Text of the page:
Over the history of film, there have been more than 200 Sherlock Holmes movies produced and over 70 different actors have portrayed the title character. A Study in Terror is somewhat of an oddball entry in the Sherlock Holmes filmography. First of all, it isn’t part of a series (this was John Neville’s only Sherlock Holmes film) unlike most of them. More notably, this is likely one of the bloodiest Sherlock Holmes films ever made (though I still wouldn’t quite consider it to be a violent film).
While A Study in Terror uses characters from Arthur Conan Doyle’s stories, it has a completely original plot. This film is set in the days of Jack the Ripper and tasks Holmes with figuring out who they are before they can commit even more murders than they’ve already done. The cast includes John Neville (Sherlock Holmes), Donald Houston (Watson), Anthony Quayle, John Fraser, and a young Judi Dench in one of her earliest film roles.
A Study in Terror isn’t really that well-known of a Sherlock Holmes film and I can kind of see why. I didn’t regret watching the film but I thought it was very mediocre overall. Based on the box art and concept, I was hoping for a more cheesy, B-movie like take on Sherlock Holmes. In some ways, the film does achieve that (mainly due to Watson’s snootiness and occasional unintentionally hilarious quotes) but it’s a bit more serious than I was hoping for.
Let’s start off with the positives in A Study in Terror. First of all, it takes a very different approach from most Sherlock Holmes films. There is quite a bit of blood and the film comes very close to becoming a violent film in my book. Most Sherlock Holmes films are very family-friendly with little to no violence. While the plot is still pretty mediocre, at least they tried something new with this Sherlock Holmes film. However, the thing I liked the most about A Study in Terror probably wasn’t planned. The best part of the film is Watson’s snootiness and extremely British insults. I doubt they were supposed to make me laugh but things like “I did not come here to partake in the soup” had me in stitches for some reason. It’s such a stupid quote yet I laughed so much. There’s also “your son is a pathetic imbecile” and “your face reacts faster than your brain.” I’m guessing this was also not intentional but while watching the film I was imagining Sherlock and Watson as a couple since they really seem to act like one in this film (at least at times). I’ve always wanted to see a film where the two “close friends” are actually a couple and this is probably one of the films that comes closest to fulfilling that.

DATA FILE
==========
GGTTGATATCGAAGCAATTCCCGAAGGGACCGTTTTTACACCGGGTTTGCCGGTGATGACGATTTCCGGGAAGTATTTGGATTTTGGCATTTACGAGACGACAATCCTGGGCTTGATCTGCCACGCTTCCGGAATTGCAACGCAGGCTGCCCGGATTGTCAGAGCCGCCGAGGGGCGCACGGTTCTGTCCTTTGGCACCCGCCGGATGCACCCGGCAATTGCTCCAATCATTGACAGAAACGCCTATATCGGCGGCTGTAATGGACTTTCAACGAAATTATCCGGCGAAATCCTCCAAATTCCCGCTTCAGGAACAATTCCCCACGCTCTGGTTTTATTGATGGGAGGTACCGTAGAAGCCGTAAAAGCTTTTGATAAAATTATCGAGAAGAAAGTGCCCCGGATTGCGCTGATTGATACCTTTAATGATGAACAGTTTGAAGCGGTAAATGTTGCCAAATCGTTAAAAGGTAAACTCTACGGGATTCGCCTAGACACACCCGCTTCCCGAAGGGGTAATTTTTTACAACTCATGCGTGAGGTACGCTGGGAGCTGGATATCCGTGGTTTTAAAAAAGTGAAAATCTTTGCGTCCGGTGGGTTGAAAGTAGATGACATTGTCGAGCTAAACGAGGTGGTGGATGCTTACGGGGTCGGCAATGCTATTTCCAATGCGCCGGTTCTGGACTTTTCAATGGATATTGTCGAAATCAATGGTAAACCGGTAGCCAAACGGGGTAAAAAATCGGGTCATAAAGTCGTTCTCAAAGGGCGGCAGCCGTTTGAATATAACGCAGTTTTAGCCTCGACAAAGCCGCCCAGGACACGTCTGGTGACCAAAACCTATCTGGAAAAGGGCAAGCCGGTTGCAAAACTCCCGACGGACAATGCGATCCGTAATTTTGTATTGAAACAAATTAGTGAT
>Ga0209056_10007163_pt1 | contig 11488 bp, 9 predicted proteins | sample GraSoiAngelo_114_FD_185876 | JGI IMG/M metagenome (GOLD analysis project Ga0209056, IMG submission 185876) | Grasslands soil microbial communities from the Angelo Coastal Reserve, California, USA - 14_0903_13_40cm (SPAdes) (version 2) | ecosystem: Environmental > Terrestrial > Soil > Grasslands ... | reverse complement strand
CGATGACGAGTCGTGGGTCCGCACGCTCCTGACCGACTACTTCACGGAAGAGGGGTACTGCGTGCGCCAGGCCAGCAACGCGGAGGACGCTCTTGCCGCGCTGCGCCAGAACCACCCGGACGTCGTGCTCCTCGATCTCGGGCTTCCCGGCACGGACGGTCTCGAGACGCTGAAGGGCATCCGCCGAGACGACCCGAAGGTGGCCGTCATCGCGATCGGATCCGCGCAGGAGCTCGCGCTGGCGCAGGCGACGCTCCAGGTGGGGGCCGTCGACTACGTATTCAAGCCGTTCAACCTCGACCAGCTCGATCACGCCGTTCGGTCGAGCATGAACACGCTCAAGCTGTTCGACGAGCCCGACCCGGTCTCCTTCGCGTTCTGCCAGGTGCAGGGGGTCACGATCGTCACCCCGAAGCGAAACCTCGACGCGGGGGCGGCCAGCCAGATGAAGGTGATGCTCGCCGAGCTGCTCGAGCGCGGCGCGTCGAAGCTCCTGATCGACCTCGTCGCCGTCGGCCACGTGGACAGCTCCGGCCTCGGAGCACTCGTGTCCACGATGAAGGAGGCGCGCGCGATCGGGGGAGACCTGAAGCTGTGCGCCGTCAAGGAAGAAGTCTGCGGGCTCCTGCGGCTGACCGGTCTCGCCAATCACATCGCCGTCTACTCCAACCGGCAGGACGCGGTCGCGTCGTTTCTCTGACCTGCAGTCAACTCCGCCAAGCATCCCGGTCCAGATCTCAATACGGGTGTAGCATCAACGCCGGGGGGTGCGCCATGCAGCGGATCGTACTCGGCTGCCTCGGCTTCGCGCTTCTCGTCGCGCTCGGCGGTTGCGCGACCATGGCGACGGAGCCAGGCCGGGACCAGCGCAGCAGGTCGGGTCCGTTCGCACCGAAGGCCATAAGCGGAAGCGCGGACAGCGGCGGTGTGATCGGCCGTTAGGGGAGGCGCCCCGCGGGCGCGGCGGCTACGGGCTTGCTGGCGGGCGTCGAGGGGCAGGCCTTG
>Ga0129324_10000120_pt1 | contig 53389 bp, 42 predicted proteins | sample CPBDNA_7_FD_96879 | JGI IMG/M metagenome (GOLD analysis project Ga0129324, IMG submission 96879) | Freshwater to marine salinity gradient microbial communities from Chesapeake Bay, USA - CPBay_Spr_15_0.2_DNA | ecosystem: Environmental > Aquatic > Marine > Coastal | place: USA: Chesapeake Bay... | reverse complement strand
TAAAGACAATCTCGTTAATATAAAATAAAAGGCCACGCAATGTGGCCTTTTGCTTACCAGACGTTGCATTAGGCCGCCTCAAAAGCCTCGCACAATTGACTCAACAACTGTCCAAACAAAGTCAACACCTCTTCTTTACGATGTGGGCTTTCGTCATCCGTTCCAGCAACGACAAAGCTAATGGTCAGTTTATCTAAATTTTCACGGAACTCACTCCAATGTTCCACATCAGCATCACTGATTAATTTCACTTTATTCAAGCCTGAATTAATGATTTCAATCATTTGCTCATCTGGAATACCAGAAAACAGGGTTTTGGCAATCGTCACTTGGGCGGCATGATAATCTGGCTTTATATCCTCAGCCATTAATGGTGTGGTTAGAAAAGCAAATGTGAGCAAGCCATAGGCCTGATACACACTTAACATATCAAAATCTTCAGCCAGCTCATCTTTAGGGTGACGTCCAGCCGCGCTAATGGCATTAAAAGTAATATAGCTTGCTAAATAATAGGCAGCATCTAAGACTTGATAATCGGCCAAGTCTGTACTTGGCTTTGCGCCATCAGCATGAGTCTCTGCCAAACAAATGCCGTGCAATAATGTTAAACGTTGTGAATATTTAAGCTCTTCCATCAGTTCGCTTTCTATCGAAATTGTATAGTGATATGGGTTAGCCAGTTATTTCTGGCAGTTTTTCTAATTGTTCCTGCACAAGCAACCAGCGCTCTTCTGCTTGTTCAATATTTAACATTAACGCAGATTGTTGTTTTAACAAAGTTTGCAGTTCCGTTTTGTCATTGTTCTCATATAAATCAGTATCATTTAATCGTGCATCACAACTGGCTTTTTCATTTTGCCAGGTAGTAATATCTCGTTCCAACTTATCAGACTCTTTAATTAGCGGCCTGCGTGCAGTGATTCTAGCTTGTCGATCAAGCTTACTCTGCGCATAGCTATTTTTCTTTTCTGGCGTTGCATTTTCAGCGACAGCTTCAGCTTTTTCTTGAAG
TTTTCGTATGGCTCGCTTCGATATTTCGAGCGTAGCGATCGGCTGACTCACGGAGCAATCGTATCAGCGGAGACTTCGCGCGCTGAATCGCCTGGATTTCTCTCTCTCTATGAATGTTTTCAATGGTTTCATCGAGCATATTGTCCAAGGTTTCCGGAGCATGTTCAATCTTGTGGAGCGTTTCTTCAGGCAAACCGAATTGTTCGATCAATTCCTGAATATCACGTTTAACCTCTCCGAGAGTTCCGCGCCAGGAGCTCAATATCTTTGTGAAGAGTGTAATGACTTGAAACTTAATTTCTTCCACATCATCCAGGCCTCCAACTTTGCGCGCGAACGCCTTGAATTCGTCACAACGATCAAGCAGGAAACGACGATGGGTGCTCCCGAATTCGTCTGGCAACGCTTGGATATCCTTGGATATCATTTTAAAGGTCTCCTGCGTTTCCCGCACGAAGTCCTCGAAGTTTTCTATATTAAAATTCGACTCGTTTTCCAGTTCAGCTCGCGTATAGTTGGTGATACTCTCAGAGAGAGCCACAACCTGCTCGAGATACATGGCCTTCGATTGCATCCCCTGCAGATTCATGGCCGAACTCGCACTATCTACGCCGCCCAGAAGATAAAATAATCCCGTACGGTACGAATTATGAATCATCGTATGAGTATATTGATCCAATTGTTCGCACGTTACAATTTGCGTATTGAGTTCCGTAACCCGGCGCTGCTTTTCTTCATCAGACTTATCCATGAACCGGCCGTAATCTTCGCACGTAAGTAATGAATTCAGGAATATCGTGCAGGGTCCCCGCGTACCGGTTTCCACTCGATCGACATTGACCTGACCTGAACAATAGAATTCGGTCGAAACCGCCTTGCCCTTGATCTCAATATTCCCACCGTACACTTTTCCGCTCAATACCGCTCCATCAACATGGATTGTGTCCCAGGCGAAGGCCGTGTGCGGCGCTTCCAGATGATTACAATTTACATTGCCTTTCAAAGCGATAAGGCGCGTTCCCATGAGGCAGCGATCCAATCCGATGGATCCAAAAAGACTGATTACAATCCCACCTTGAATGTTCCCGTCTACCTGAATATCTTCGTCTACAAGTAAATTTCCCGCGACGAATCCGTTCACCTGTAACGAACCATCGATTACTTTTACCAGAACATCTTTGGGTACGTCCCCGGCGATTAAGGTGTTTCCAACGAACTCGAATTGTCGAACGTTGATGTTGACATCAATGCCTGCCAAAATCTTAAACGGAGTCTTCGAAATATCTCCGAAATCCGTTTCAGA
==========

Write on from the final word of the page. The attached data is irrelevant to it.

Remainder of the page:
I don’t actually have a lot of negatives for this movie but unfortunately it does commit one of the biggest sins a film can make, being boring at times. The times when Watson is handing out savage insults and Jack the Ripper is killing his victims (especially the pretty unique final kill which is shot from his vantage point) are interesting, however there is a whole lot of time where nothing interesting is happening. This is by far the biggest problem with the film and the reason why it will only receive an average 3 out of 5 from me. The only other major negative that stood out to me was the fact that I predicted the murderer pretty much as soon as they appeared (and I also correctly guessed the other twist in the film as well).
This is the first time that A Study in Terror has been released on Blu-ray in America. Mill Creek Entertainment did a pretty good job with this film in the video quality department. For a film that is over 50 years old, this film looks pretty clear and clean. Of course there are a few problems here or there but what do you expect from a film that is over a half-century old? This release of A Study in Terror includes no bonus features but it doesn’t seem like any of the other American releases of the film came with any either.
Basically, with A Study in Terror you are getting a film that is pretty predictable and boring at times but you are also getting a new take on Sherlock Holmes and a bit of cheesy B-movie comedy to go with it. If you are interested in a more violent, cheesier version of Sherlock Holmes, I would recommend giving it a try. However, this version of Sherlock is clearly not for everyone.
A Study in Terror was released on Blu-ray on April 3, 2018.
We would like to thank Mill Creek Entertainment for the review copy of A Study in Terror used for this review. Other than receiving the review copy we at Geeky Hobbies received no other compensation. Receiving the review copy had no impact on the content of this review or the final score.